The Fresh Loaf

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Looking for commercial grade convection oven I can use at home.

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PheebzPinoyBread's picture
PheebzPinoyBread

Looking for commercial grade convection oven I can use at home.

good morning! I am in need of a bigger convection oven for home use that I can bake 3-5 medium-large pans without having any problems. Ive noticed a lot of the electric commercial grade ovens run on 240v. Also heard that any commercial convection ovens would have problems with our home insurance. Would it be OK to run a propane oven outside the house?

Any thoughts, advice greatly appreciated. Thanks in advance!

JoeV's picture
JoeV

All electric ovens used in the home run on 240V single phase. When purchasing a used commercial electric convection, make certain it is not wired for 3 phase electrical, unless you have 3 phase in your home. Residential power is single phase. I see 3 phase units on Craigslist all the time, but not too many single phase units.

I do large bread bakes four times each year for a recurring fundraiser, and what I did was to buy a used 30" electric range off of Craigslist and connected it in my basement (I am an electrician). This way I get 8 loaves of bread baking at the same time...4 up and 4 down. If I might ask, what are you doing that requires that much capacity? Sounds like a commercial business you have going from your home.

Doc.Dough's picture
Doc.Dough

A 30" Wolf double convection oven (240VAC 4-wire single phase, 60 amp dedicated circuit) will bake eight  1.5 lb loaves in each oven simultaneously but it is slow to heat up.  A small Rational or a Henny-Penny combi will run on the same circuit if you order it wired that way with a single phase motor and heating coils.  These will heat up at about 1 °F per second.  I think there may also be a 208VAC single phase option.  You could get 12 loaves at a time in either of them.

Chuck's picture
Chuck

As the above posters have intimated, what matters is not the voltage but the phase type. 240V in a home is not an issue if it's single-phase. Your existing stove and existing dryer already use 240V single-phase; you've already got it.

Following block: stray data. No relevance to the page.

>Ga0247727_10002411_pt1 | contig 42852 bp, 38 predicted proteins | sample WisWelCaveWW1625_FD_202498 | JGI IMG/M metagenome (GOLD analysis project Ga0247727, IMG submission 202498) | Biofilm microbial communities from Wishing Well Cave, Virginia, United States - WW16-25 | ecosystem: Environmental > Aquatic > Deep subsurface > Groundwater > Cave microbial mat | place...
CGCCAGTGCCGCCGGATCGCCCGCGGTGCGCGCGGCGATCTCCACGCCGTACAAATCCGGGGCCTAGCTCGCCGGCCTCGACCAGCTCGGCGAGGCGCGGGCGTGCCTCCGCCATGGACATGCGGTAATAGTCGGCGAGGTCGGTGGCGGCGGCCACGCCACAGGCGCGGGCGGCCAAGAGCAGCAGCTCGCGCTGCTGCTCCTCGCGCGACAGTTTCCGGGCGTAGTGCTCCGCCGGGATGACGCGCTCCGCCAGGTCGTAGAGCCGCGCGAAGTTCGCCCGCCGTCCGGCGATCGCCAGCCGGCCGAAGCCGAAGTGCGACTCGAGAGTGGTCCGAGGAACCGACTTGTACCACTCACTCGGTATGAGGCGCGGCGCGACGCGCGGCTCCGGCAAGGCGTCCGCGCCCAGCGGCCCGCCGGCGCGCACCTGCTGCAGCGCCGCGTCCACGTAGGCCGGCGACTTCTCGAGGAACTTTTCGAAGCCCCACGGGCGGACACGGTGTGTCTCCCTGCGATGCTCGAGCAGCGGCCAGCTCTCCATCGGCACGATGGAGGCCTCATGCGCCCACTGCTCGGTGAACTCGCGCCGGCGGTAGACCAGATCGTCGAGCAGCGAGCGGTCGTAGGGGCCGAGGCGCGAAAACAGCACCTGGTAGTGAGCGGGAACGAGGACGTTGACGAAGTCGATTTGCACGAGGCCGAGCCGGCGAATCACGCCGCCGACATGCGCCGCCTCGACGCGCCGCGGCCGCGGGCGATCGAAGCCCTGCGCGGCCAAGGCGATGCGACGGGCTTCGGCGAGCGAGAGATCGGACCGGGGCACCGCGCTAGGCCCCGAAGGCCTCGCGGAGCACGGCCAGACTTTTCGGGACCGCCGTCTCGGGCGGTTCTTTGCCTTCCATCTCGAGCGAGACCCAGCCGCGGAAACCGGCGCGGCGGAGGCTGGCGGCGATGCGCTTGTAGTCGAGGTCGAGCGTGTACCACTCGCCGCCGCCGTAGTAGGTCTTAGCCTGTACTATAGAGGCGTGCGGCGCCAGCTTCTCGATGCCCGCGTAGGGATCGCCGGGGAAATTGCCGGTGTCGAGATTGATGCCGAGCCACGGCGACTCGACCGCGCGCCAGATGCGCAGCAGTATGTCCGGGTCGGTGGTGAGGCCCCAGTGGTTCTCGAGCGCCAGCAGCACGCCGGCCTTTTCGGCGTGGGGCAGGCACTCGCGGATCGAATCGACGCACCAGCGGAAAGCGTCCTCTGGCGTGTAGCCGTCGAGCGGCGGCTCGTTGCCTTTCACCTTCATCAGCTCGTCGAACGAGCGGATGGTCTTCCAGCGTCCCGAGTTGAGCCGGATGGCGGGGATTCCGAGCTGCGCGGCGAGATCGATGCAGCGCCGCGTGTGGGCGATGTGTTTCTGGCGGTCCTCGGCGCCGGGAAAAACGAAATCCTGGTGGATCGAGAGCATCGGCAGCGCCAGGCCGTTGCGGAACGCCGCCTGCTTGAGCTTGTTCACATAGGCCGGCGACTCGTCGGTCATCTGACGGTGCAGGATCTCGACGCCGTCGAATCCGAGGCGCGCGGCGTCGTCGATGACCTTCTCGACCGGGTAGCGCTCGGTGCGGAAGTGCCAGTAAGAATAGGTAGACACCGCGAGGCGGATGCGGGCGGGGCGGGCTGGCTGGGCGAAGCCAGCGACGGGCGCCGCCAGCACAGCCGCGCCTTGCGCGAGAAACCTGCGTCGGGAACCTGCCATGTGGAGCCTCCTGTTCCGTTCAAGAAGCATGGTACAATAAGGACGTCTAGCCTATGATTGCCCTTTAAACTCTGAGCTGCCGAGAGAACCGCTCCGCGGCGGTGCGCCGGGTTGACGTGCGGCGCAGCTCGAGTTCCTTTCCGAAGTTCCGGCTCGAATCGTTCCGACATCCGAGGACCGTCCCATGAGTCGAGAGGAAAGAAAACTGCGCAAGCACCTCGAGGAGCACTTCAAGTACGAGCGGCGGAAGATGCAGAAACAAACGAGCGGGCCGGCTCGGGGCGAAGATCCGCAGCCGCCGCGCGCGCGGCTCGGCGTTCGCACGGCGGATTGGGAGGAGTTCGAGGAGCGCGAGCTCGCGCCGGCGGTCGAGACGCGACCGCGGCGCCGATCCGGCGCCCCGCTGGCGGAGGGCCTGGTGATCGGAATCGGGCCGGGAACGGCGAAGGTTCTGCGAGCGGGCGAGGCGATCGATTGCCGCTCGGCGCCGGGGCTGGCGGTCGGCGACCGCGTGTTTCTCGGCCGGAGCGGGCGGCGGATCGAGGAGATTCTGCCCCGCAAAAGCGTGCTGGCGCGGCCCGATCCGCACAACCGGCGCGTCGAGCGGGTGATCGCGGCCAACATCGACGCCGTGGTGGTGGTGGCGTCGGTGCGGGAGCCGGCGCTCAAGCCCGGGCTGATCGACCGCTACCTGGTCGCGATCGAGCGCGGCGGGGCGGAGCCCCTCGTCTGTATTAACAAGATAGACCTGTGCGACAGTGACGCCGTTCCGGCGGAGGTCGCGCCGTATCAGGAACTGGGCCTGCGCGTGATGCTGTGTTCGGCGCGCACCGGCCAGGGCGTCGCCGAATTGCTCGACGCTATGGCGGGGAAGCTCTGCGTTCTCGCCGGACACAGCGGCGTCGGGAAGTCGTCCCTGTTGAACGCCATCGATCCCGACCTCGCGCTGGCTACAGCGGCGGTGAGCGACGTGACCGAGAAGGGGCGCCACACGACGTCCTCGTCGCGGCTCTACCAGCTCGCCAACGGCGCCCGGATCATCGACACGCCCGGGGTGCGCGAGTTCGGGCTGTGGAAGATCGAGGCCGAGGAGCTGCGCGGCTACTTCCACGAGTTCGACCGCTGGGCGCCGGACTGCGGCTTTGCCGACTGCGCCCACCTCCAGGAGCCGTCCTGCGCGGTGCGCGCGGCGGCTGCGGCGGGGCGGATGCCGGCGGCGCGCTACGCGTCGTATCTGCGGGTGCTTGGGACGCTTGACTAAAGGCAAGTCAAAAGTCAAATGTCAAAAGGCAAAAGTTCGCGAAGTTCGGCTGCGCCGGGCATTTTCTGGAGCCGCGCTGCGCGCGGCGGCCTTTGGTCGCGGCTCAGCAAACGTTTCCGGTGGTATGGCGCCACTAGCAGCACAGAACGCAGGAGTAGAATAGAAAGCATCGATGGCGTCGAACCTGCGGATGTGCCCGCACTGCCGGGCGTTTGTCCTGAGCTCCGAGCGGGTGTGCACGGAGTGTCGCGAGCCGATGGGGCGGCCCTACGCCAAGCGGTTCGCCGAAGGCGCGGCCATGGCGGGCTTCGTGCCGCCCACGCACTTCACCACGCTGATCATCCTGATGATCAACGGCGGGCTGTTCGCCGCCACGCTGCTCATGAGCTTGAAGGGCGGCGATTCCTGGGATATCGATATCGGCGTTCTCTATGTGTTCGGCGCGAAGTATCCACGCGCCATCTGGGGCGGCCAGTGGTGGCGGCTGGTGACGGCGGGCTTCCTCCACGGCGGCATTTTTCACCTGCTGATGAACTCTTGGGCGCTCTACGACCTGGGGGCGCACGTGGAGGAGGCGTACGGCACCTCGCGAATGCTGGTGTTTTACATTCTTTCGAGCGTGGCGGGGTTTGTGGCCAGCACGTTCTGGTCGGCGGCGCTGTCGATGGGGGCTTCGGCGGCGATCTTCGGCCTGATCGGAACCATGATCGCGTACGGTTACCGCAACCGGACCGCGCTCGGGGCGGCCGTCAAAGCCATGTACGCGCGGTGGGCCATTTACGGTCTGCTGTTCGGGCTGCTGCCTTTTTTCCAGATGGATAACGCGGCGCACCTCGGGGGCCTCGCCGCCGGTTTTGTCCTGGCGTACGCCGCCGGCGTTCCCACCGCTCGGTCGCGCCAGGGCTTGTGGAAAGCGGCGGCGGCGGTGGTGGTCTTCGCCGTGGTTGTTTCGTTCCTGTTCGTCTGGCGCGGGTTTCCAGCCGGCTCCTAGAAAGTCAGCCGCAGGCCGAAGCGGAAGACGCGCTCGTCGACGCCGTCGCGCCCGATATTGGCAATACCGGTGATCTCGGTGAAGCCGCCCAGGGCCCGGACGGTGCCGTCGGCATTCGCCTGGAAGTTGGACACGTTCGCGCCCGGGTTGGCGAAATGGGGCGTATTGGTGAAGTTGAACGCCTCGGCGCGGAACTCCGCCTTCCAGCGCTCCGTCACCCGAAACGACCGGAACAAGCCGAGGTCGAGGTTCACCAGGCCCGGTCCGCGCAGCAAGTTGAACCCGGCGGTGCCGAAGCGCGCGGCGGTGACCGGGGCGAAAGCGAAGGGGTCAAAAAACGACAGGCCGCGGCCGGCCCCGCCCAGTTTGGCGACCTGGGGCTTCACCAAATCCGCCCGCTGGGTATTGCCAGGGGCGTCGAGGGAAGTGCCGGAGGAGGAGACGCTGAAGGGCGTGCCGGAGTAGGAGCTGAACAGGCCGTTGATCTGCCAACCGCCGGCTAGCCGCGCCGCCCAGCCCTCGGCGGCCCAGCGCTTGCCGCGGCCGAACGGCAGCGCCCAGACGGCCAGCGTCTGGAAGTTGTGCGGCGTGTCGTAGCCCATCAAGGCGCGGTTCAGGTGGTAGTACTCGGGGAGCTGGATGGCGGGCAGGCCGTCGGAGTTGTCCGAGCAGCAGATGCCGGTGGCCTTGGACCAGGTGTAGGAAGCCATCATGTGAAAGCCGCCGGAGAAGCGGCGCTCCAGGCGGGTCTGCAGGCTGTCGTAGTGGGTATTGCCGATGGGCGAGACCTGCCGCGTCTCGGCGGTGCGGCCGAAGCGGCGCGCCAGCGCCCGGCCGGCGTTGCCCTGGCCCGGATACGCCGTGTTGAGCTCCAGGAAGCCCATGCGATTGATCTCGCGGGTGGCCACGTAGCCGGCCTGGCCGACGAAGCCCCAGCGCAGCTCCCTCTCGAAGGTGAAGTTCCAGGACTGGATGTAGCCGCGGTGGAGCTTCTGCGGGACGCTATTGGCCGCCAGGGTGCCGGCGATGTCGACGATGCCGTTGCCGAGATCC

If on the other hand a new stove needs 3-phase electricity (often -but not always- described as 208V rather than 240V), a home almost certainly doesn't have it (and you may not even be able to "upgrade"). You probably can't tell the phase needs definitively from either the number of wires or the voltage (although you can sometimes make pretty good guesses). The information will be in the specs, just read carefully.

"Commercial" ovens often require significant space (a foot or more is typical) on all sides to shed heat, which means they often don't fit into a home very well. That's a big reason why I suggest looking at "large home" ovens rather than "commercial" ovens. For example if a 30-inch home oven is big enough for you, that may be a good way to go. My guess is that insurance rules vary greatly from state to state, county to county, town to town, and company to company. But so long as you look at "large home" ovens, insurance shouldn't be an issue.

Because large home ovens aren't sold all that often, appliance stores tend to not keep them in stock. That doesn't mean they're not available though. Peruse the various manufacturer's websites, or talk with a really knowledgeable salesperson.

A common issue with very large home ovens is the "amount" of electricity they need, called "amps". Very large ovens can overload the wiring -or even the whole breakerbox- in a home. If a new oven is going to use significantly more electricity than your existing one, it might be a good idea to check with an electrician before you buy it.